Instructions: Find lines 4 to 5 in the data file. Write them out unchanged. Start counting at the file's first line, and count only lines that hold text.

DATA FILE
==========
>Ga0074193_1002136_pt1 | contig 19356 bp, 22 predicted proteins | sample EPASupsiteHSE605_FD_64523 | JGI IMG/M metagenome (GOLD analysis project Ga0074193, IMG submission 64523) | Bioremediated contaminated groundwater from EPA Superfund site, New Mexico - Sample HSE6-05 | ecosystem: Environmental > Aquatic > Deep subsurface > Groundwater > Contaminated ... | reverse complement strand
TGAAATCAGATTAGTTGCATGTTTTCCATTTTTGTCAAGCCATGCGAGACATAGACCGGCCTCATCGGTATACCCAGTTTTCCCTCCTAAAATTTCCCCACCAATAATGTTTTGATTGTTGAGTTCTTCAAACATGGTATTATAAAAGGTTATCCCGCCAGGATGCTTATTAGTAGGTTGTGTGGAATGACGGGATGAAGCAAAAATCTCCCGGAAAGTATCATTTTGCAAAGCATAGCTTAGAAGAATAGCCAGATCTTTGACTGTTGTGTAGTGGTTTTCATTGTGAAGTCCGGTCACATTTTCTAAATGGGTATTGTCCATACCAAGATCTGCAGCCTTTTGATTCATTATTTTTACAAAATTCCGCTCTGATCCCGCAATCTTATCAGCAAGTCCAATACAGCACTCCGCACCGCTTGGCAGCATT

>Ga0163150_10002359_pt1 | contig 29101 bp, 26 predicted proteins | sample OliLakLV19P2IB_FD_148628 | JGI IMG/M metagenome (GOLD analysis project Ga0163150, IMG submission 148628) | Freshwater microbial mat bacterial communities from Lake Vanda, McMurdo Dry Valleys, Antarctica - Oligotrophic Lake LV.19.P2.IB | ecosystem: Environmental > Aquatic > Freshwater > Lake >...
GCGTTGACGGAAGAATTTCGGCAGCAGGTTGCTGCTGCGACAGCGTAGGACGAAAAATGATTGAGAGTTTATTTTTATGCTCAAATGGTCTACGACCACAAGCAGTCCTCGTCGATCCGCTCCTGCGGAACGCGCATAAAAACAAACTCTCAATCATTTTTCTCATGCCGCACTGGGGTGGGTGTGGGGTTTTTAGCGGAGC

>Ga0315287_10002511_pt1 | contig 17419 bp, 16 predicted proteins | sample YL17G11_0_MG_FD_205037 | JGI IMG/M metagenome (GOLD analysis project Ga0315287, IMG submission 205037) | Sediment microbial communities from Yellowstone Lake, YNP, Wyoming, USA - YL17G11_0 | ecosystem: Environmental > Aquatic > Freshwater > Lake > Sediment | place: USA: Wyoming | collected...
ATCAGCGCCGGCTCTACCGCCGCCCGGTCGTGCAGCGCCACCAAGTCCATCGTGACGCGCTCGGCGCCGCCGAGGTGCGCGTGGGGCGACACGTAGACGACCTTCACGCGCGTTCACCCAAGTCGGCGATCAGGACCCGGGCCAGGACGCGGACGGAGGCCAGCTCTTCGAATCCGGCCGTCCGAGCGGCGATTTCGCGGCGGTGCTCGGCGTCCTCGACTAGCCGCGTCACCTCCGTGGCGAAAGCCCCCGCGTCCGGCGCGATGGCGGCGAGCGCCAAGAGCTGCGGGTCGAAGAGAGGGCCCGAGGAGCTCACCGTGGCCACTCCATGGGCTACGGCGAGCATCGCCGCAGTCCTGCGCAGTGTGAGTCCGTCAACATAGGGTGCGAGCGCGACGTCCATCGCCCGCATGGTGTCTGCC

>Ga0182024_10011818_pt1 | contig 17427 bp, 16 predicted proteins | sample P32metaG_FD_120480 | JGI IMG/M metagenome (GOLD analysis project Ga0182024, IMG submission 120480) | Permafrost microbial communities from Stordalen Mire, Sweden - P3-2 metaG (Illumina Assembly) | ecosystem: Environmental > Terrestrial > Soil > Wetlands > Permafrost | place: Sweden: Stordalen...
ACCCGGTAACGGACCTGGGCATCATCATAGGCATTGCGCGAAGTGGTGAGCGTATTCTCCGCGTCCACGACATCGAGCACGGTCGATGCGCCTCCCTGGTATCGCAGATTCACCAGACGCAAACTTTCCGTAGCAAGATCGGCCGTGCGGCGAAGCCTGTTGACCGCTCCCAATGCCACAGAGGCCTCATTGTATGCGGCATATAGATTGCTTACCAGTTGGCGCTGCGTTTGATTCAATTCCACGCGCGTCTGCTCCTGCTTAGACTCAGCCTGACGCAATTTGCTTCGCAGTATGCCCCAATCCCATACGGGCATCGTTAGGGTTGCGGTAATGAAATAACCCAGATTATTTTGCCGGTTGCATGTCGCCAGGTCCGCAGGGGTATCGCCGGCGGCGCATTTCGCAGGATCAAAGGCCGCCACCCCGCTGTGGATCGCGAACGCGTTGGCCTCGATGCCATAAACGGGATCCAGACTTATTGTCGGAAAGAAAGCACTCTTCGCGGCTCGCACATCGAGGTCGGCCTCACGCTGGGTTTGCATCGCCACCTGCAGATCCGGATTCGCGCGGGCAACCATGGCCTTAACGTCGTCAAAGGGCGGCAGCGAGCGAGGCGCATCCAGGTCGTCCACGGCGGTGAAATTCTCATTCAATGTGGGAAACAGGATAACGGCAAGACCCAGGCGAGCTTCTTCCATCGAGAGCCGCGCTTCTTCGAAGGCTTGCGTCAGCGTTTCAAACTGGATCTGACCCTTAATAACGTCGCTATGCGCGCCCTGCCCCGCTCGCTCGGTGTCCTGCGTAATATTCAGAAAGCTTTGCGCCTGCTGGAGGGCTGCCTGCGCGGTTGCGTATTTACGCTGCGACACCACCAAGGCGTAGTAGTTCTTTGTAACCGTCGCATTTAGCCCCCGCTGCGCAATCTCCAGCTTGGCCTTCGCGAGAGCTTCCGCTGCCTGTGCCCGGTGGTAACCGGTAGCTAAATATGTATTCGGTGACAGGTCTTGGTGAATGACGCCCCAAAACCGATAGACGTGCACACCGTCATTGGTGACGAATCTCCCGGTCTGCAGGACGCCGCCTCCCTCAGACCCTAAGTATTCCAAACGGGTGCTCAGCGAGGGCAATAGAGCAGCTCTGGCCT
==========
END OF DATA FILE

GCGTTGACGGAAGAATTTCGGCAGCAGGTTGCTGCTGCGACAGCGTAGGACGAAAAATGATTGAGAGTTTATTTTTATGCTCAAATGGTCTACGACCACAAGCAGTCCTCGTCGATCCGCTCCTGCGGAACGCGCATAAAAACAAACTCTCAATCATTTTTCTCATGCCGCACTGGGGTGGGTGTGGGGTTTTTAGCGGAGC

>Ga0315287_10002511_pt1 | contig 17419 bp, 16 predicted proteins | sample YL17G11_0_MG_FD_205037 | JGI IMG/M metagenome (GOLD analysis project Ga0315287, IMG submission 205037) | Sediment microbial communities from Yellowstone Lake, YNP, Wyoming, USA - YL17G11_0 | ecosystem: Environmental > Aquatic > Freshwater > Lake > Sediment | place: USA: Wyoming | collected...